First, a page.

• the phrase " who say that even in such a case one " is confusing then. It sounds like they don't allow it at all. Meaning you can only buy the ticket, and then afterwards declare the money to be maaser if you lose, but you can't use the maaser money to buy the ticket in the first place.
    – avi
    Commented Feb 9, 2012 at 14:49
  • @avi "such a case" refers to the unlimited tickets sold over a long period of time. There is a longer discussion that I linked to, but didn't quote, about the difference between unlimited tickets over a long time, and limited tickets over a short time. So, EVEN accoridng to those who don't allow maaser money for unlimited / long time raffles... ...this stipulation works.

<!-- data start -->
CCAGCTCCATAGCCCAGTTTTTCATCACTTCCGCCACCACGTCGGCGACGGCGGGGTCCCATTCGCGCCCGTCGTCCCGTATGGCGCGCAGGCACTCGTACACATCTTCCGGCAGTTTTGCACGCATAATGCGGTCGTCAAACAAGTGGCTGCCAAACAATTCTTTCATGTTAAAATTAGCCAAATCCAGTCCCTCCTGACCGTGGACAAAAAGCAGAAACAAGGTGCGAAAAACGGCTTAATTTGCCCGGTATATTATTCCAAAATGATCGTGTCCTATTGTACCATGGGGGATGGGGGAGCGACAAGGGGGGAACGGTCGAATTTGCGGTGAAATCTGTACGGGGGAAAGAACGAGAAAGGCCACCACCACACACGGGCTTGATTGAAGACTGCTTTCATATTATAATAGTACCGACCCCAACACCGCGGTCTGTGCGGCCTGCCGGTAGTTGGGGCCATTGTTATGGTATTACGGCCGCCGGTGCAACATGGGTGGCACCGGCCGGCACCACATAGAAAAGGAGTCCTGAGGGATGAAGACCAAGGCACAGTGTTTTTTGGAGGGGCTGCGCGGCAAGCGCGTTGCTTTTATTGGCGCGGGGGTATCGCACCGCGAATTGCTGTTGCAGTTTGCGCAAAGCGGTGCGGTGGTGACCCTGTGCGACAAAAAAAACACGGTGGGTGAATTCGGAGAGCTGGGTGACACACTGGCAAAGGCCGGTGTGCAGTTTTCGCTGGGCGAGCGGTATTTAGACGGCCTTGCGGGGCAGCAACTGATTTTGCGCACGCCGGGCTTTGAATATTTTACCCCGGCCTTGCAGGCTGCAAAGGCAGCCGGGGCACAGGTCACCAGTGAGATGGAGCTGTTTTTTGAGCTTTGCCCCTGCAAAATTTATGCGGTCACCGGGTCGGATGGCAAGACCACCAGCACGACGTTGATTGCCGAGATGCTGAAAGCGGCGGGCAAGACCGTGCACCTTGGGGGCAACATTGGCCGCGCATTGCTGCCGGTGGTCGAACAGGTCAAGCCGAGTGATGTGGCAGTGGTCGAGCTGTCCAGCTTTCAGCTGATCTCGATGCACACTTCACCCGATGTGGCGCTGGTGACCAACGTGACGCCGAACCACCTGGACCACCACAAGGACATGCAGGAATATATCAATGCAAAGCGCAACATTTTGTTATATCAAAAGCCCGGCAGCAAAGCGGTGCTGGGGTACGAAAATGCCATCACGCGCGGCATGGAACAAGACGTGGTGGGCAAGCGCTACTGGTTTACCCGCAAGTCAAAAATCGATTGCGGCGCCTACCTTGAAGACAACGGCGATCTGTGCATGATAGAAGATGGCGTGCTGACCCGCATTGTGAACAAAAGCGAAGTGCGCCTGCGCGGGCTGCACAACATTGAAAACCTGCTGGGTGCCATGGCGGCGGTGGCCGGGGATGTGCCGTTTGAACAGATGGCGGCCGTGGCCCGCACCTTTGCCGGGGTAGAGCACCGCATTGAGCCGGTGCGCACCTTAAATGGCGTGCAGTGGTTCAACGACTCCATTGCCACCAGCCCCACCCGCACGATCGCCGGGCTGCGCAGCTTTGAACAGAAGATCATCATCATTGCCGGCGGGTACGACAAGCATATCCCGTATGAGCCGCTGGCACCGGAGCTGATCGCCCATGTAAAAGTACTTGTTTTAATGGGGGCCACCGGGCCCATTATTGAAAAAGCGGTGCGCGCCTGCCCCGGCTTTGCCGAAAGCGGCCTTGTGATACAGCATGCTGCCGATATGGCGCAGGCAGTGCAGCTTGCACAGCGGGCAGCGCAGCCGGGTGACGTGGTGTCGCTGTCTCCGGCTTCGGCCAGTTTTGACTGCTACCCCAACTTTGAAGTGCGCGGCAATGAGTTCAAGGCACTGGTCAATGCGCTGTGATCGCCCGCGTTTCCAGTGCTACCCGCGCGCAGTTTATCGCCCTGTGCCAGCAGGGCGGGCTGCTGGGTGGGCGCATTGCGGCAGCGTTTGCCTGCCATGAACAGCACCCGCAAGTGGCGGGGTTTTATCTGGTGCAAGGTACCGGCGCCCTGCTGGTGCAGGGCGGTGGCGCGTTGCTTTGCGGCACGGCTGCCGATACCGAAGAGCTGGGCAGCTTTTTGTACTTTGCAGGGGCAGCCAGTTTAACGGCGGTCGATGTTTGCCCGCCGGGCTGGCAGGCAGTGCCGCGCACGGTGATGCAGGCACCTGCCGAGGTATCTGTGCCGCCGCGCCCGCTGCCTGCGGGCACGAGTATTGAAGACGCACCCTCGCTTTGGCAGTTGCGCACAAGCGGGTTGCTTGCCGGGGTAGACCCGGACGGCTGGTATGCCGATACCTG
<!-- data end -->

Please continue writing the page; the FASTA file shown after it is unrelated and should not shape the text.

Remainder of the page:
– user1095
    Commented Feb 9, 2012 at 14:59
  • I belive you did not address my question which is essentially what is the puskah is it as if I gave it to the organization already or do I still have discretionary power on the monies use Commented Feb 9, 2012 at 23:17

Presumably the money in the tzedahkah box is for tzedakah.

Money spent at a chinese auction, does not count as Tzedekah since you are receiving the possibility of gaining an item for the money spent.

However, if you plan to give any item you win the auction to Charity as well, then I presume you could use the money from the Tzedakah box to do so. If such an idea seems crazy to you, then I think you have a better understanding of whether or not this is being done for tzedakah or your own possible personal gain.

  • A Chinese auction is like a raffle. Most people DON'T win. If someone doesn't win the item, it's the same thing as a donation. If that person does win the item, even then it's not clear that it doesn't count as tzedakah. Many of the items themselves are donated, so the charity hasn't lost the use of your tzedakah funds by giving you the donated item.